The male lead in the movie Bill Abbot, played by George Montgomery (China Girl, Roxie Hart) behaves in such a way so early on I found myself disliking his character throughout the film. Ann Rutherford (Gone With The Wind) plays the female lead, and you find yourself pulling for her as a character until she begins falling into the trap of all the other women. There is a lot of deceit and overall meanness to the movie tat I didn’t care for. I don’t mind films that deal with this subject matter at all, they can be very powerful stories, but I don’t think it was intended to come across as dark as it does. I would have prefered them take a darker serious tone to the movie, and maybe even make a tragedy out of it rather than remain light about all that goes on behind the scenes of band members wives. Either that or have some characters that can bring something light or funny to the film just to give you a break. I thought they might do that with the Cesar Romero (Joker in the Batman TV series and film) character as he had some funny lines and seemed to be a likable character, but he just wasn’t in it enough to save this one for me.

For me this was a very average movie, and had it not been for the Big Band angle, it would have failed for me.  There are a few musical numbers that are worth seeing just for historic purposes. And there is a glimpse of a very young, pre Ralph Kramden days, Jackie Gleason (Smokey and The Bandit) and a young Harry Morgan (MASH, Dragnet TV series). To me it really isn’t worth watching for the drama, just not done that well for me. If you want good drama with all the elements of cheating, lying, and rocky marriages, I recommend you see Little Children and Revolutionary Road, two very good films.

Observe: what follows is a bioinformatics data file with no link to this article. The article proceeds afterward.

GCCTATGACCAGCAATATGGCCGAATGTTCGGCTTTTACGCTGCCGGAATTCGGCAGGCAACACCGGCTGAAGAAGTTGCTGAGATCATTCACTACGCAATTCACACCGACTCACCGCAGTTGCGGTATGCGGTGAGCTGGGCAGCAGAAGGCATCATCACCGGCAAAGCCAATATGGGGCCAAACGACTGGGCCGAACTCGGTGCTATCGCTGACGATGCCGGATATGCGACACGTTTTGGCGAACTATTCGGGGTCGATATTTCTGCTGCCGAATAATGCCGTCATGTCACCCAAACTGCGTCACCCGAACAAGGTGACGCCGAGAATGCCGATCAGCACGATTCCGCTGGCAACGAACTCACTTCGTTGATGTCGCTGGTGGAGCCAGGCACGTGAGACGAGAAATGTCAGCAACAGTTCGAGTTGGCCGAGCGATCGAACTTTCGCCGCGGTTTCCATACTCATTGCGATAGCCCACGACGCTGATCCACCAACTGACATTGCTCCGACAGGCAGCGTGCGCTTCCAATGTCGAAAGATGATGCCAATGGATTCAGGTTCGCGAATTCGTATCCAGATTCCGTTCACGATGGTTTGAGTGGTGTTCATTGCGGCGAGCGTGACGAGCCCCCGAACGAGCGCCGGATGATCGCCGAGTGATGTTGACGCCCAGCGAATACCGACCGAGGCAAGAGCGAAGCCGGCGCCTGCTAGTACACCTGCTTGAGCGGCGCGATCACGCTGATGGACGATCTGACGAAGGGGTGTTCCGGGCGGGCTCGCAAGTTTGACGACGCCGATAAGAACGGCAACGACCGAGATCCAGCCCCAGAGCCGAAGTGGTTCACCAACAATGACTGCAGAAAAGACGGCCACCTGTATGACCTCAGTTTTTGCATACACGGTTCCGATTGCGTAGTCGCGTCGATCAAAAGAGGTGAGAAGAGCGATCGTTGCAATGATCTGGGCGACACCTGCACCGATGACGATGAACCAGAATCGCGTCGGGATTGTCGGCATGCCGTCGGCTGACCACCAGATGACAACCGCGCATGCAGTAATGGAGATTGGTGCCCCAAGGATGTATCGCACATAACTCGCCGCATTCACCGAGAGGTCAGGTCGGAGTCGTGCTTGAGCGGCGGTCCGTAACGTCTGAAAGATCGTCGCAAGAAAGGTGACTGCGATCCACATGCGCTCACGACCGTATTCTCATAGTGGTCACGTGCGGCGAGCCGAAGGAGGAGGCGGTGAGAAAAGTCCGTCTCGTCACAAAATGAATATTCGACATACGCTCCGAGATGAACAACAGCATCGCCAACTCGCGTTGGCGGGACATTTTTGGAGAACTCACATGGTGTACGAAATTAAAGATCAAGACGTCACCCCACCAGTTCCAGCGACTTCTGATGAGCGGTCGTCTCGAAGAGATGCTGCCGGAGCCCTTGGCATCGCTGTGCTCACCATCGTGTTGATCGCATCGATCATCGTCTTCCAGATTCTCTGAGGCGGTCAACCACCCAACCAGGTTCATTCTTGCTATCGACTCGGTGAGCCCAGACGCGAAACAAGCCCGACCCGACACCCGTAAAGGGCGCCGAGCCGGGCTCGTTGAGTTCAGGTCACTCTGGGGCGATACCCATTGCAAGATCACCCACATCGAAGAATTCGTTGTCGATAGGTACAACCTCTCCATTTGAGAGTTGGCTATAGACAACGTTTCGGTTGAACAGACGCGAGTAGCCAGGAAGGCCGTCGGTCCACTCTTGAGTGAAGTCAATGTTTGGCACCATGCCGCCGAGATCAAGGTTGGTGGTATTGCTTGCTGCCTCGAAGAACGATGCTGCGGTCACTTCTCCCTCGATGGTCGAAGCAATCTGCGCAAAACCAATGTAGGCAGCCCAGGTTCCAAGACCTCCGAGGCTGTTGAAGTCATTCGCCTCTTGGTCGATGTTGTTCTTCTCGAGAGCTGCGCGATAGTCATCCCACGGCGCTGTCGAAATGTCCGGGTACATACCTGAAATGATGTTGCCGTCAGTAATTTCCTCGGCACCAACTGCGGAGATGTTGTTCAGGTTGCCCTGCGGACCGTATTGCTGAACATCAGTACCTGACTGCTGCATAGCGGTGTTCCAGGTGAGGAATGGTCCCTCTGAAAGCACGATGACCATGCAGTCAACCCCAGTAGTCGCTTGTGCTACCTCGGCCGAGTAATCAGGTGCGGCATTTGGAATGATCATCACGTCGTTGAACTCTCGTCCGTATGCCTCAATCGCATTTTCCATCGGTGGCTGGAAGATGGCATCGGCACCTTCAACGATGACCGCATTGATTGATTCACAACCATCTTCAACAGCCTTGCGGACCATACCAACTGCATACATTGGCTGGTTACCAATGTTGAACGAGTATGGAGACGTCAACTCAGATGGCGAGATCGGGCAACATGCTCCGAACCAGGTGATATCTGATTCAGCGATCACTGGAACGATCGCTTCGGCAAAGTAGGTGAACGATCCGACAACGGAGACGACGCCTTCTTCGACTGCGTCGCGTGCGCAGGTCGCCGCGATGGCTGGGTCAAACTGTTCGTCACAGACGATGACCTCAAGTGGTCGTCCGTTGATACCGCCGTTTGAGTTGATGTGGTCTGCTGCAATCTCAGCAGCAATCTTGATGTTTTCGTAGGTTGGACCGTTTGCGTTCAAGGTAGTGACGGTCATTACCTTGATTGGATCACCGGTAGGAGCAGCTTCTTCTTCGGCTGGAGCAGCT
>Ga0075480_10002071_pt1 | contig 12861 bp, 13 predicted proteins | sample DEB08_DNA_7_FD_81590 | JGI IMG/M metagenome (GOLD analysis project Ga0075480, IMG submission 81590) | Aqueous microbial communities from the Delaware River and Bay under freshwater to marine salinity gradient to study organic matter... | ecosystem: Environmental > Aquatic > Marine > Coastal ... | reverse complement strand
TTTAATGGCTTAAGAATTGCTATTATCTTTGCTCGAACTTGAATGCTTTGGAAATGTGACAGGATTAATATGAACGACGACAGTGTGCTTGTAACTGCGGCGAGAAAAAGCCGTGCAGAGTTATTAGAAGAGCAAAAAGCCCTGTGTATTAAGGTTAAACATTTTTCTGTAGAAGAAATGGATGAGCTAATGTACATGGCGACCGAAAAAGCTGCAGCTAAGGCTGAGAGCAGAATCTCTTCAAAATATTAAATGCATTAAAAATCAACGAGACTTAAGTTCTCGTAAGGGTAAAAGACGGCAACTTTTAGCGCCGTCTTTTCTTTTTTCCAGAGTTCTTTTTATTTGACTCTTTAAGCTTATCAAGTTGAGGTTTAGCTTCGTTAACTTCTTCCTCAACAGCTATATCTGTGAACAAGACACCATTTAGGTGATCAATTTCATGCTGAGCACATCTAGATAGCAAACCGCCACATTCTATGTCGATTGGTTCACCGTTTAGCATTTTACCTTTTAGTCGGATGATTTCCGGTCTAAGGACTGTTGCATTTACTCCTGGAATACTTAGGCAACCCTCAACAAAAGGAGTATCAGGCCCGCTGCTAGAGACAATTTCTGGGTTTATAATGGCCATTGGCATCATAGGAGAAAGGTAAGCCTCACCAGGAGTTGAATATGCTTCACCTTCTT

Leave Her to Heaven

Ok, having the 65″ DLP in the shop for repairs leaves my better half and I in the “man cave”  huddled around a 27″ TV with only TV speakers. My stipulation for watching movies for a while, any film we pick to watch has to be only available in full screen and mono or basic stereo. So what a great time to catch up on old movies and discover some films I have been missing out on.

Leave Her To Heaven was the choice of the night. I have to say, I was quite surprised by this film. Although shot in Technicolor, the movie plays out like classic Film Noir. In fact I think the movie could have benefitted from being shot in black and white. Saying that, it did take home an Oscar for color cinematography.

This film is about Ellen, played wonderfully by Gene Tierney (The Ghost and Mrs. Muir, The Razor’s Edge) who has a very quick change of heart and calls off her engagement just to announce that she is getting married to a man she just met. Her performance did earn her a Best Actress nomination that year and deservedly so. The man she is marrying, author Richard Harland played by Cornel Wilde (A Song to Remember). They make a great couple until jealously sets in and Ellen starts coming up with different ways to assure they have time alone together…including murder. Another notable in this film is Vincent Price (Pit and the Pendulum, The Fall of the House of Usher), who was great to watch in a normal role and not in one of the horror roles he made a name for.

As always, I don’t want to give away too many fun details, because discovery is half the fun. In all, this movie is worth watching. It may not be one that i watch again and again, but still noteworthy.

The Aviator

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The Aviator, deservedly nominated for Best Picture, and in my opinion, a much better film than the winner that year, Million Dollar Baby.  This is a film about Howard Hughes and in particular his love for aviation. The film begins in Hughes “directing” era when he is making Hells Angels. While in production of his film Hughes is constantly pushing the boundaries of aviation and eventually buys TWA and challenges Pan Am’s monopoly on international flights. Of course the Hercules…more commonly known as the Spruce Goose…is included in the film as well as the congressional hearings and Hughes eventual demise due to his obsessive compulsive disorder.